Posted by: bkivey | 9 March 2010

Education misconceptions

In an article by Susan Nielsen she spotlights an educational trend to fast-track students out of high-school and into post-secondary education. In brief, state lawmakers across the land want kids to get out of school as fast as they can to save the state money. I was immediately struck by the irony of all the years of work of the stay-in-school movement (primarily championed by politicians) being undone in a very short time by state legislatures (made up of politicians). This movement is all the more amazing considering that in the last decade or so many states have made education compulsory to age 18. For decades in the U.S. the standard was compulsory education to age 16. In Oregon children are required to attend school between the ages of 7 and 18, although there are exceptions that will allow for leaving the system at 16.

The most commonly stated reason for wanting to shorten the secondary school experience is to give children the opportunity to start their post-secondary education earlier. The actual, and also publically stated reason, is to save the state money. I really don’t think that the politicians have thought this through (surprise!).

Encouraging people to speed through any educational process just to save money is a piss-poor reason. There may be any number of personal reasons for a student to complete a course of education in less than the usual time: eagerness to start a career, saving their own money (not an issue in this case), ability, etc., but making a politician look good because they can save money shouldn’t be one of them.

The idea that students should get out of high school early to go to college illustrates a seriously flawed idea in the education and political fields: the idea that everyone should go to college. Time and again the mantra is repeated that ‘every child should go to college’. The fact is that not everyone has the desire, interest, or intellectual horsepower to benefit from a college education, and the folks that fit those categories are diminishing the experience for those that truly want to be there.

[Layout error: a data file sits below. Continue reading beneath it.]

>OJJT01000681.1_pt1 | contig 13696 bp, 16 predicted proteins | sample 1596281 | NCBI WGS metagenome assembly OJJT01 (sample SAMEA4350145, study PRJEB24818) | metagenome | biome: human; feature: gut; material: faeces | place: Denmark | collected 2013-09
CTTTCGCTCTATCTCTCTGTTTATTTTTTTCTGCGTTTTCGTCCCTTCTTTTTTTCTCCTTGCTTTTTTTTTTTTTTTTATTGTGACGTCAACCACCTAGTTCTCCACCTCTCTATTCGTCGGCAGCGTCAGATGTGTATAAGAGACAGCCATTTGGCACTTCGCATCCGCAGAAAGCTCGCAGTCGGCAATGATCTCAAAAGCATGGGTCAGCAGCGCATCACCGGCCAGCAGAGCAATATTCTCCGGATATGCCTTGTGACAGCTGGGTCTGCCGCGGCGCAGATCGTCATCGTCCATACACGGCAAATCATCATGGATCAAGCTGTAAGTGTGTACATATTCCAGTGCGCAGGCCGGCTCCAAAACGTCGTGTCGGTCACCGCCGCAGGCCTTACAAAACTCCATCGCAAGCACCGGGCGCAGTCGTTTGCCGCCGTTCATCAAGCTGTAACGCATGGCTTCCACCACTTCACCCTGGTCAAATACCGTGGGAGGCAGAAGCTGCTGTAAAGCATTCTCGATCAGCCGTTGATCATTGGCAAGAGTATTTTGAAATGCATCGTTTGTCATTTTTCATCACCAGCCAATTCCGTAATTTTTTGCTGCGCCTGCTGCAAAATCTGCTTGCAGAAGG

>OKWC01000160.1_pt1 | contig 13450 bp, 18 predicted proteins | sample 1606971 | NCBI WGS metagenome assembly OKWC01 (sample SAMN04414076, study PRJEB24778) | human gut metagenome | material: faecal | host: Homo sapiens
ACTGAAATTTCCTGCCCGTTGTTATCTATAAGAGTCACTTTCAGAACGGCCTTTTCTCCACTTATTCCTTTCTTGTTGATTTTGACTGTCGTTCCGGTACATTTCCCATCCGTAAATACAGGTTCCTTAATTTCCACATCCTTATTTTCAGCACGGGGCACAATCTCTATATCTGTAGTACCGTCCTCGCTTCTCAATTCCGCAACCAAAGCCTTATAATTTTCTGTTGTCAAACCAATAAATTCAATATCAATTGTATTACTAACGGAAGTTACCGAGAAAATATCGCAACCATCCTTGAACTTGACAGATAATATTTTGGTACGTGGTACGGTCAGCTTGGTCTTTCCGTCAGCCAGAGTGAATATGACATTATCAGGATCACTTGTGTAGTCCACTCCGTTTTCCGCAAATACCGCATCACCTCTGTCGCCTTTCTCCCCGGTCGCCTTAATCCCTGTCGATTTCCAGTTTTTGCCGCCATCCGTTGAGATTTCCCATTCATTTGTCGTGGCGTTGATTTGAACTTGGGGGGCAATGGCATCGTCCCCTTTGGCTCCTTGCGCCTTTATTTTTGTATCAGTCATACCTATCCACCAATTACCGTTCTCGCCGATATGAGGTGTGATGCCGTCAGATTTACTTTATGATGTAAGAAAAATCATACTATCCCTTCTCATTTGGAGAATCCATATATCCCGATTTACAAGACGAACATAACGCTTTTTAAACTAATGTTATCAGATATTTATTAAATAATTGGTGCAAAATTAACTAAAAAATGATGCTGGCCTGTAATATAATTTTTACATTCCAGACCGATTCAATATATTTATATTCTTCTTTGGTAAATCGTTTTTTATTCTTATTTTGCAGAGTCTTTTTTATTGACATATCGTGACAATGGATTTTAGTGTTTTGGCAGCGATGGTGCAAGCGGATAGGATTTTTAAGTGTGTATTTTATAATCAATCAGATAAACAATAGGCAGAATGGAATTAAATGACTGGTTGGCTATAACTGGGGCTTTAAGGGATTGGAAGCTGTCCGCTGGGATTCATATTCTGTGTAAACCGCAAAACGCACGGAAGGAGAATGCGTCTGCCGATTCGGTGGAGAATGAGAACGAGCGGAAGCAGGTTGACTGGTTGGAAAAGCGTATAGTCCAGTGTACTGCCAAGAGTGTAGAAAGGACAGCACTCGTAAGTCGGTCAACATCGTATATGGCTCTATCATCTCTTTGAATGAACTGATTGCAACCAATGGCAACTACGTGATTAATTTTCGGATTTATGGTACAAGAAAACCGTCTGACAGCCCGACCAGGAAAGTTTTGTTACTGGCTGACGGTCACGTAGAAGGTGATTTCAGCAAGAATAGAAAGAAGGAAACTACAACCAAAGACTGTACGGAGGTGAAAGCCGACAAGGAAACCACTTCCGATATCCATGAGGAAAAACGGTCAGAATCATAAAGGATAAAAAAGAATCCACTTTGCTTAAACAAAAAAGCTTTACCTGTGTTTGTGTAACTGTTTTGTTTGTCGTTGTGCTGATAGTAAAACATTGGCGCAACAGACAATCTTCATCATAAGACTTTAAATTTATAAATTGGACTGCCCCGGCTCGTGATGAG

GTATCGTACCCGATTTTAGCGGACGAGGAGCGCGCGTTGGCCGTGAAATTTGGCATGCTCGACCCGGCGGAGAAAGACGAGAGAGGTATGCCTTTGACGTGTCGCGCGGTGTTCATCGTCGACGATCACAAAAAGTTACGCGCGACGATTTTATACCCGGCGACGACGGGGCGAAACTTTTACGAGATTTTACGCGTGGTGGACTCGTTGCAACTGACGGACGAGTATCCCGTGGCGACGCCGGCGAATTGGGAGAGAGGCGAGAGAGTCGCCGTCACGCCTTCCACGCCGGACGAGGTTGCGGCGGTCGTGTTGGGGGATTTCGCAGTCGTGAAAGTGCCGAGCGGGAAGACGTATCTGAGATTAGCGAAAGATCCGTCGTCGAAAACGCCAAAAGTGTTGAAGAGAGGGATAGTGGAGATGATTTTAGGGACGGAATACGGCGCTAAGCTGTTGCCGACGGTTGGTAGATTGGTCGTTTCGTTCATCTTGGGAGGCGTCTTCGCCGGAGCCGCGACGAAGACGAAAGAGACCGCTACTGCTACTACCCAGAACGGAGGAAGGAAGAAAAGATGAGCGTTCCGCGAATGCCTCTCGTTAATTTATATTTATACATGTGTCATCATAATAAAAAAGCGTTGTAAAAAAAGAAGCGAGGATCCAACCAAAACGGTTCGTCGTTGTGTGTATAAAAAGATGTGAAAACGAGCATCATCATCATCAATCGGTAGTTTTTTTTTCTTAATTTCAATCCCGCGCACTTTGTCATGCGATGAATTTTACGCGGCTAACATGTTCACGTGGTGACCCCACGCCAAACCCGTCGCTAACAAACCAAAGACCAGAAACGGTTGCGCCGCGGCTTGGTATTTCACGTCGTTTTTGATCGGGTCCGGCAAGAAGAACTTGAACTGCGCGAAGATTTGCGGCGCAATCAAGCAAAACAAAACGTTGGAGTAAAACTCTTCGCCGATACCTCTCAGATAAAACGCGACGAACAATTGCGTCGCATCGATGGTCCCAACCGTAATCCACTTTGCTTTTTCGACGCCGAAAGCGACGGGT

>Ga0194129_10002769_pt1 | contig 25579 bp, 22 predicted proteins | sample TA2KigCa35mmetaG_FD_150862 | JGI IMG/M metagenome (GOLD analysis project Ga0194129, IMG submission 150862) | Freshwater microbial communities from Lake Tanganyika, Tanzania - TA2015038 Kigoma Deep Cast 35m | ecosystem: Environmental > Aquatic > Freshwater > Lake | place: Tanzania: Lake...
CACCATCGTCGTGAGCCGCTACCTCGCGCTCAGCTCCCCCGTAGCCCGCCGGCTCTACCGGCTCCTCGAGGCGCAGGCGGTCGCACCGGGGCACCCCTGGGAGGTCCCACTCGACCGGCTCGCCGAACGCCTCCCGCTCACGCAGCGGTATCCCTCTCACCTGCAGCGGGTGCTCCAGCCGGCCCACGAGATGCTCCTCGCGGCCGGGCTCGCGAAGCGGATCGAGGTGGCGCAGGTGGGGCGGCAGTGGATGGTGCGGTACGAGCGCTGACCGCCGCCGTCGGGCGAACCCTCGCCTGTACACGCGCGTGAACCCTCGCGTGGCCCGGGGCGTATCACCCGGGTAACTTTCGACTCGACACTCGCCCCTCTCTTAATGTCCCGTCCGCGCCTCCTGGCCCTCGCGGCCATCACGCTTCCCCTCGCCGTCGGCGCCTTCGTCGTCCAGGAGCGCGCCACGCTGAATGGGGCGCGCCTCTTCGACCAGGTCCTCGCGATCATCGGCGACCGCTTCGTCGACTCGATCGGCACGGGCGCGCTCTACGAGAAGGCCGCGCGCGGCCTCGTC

It seems that for some reason in this country we have devalued jobs that require manual labor, as if a job that requires a person to be a skilled craftsman is somehow less worthy of consideration than one that requires them to sit in a cubicle all day answering the phone. I have had jobs working in the building trades and jobs working in an office and I can’t say that one is ‘better’ than the other. I can say that a person’s educational background doesn’t define their ability in their work or their worth as a person.

I don’t really see how this whole idea saves any money. Considering that post-secondary institutions at every level have had to dramatically increase their remedial offerings for students who have high school diplomas, it seems that money that is ‘saved’ by not funding a student in high school will merely be transferred to college to provide education that should have taken place in high school, thus taking away resources from students who are actually prepared for college-level work. This is not fixing a problem, this is merely transferring the problem somewhere else and then saying “Look what I did!”

I don’t think that proponents of these programs have really considered what they are doing. I would predict that in a few years we are going to see a slew of young people who were incentivized out of high school, were unprepared for the emotional and academic demands of college, have been conditioned to think that anything less than a degree is a ‘failure’, and view any type of  job that doesn’t involve wearing ‘business casual’ as beneath them. I suspect that it won’t be long after these programs get rolling that we are going to be seeing lawsuits left, right, and center. Then we’ll see how much money these programs saved. And let’s not mention the entirely predictable but apparently unforseen rise in social services expenditures.

So we have a situation where some people want to turn children out into the world who are more unprepared than usual so the state can save money. I’m not sure this even falls under the guise of good intentions, but it sure looks like the off ramp to Hell for an entire generation.

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